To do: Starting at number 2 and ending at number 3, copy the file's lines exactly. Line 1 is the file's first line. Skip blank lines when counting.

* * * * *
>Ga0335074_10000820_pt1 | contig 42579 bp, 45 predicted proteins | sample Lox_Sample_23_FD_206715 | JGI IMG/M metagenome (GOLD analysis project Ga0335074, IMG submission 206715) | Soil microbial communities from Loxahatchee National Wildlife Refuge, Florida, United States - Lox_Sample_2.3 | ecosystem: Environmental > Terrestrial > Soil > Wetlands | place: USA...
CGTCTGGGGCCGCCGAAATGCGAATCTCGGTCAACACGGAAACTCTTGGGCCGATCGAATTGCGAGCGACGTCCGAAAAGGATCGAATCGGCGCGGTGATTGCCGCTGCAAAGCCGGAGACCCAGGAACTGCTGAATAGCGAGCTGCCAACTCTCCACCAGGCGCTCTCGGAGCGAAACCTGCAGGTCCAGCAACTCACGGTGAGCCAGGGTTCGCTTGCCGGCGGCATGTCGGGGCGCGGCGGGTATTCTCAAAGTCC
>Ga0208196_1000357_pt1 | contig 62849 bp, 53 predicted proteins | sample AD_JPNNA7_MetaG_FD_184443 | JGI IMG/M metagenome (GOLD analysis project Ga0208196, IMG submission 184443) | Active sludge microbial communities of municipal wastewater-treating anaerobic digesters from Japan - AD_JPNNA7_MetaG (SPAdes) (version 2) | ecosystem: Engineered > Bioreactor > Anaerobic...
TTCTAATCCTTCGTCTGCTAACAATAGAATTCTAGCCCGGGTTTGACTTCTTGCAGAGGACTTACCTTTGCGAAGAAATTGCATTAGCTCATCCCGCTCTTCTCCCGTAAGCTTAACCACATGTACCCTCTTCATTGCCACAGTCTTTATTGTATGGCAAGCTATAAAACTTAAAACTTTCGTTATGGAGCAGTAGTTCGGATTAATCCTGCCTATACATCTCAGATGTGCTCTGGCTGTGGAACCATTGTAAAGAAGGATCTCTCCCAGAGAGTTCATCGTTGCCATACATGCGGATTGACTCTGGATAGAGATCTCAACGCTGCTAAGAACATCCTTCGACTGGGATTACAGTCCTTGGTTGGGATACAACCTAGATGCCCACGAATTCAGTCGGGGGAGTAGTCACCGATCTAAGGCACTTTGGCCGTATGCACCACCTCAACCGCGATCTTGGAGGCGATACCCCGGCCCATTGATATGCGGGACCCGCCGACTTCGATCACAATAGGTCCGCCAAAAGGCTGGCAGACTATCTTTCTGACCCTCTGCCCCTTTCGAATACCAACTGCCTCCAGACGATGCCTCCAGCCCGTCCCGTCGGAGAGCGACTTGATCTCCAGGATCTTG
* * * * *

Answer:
CGTCTGGGGCCGCCGAAATGCGAATCTCGGTCAACACGGAAACTCTTGGGCCGATCGAATTGCGAGCGACGTCCGAAAAGGATCGAATCGGCGCGGTGATTGCCGCTGCAAAGCCGGAGACCCAGGAACTGCTGAATAGCGAGCTGCCAACTCTCCACCAGGCGCTCTCGGAGCGAAACCTGCAGGTCCAGCAACTCACGGTGAGCCAGGGTTCGCTTGCCGGCGGCATGTCGGGGCGCGGCGGGTATTCTCAAAGTCC
>Ga0208196_1000357_pt1 | contig 62849 bp, 53 predicted proteins | sample AD_JPNNA7_MetaG_FD_184443 | JGI IMG/M metagenome (GOLD analysis project Ga0208196, IMG submission 184443) | Active sludge microbial communities of municipal wastewater-treating anaerobic digesters from Japan - AD_JPNNA7_MetaG (SPAdes) (version 2) | ecosystem: Engineered > Bioreactor > Anaerobic...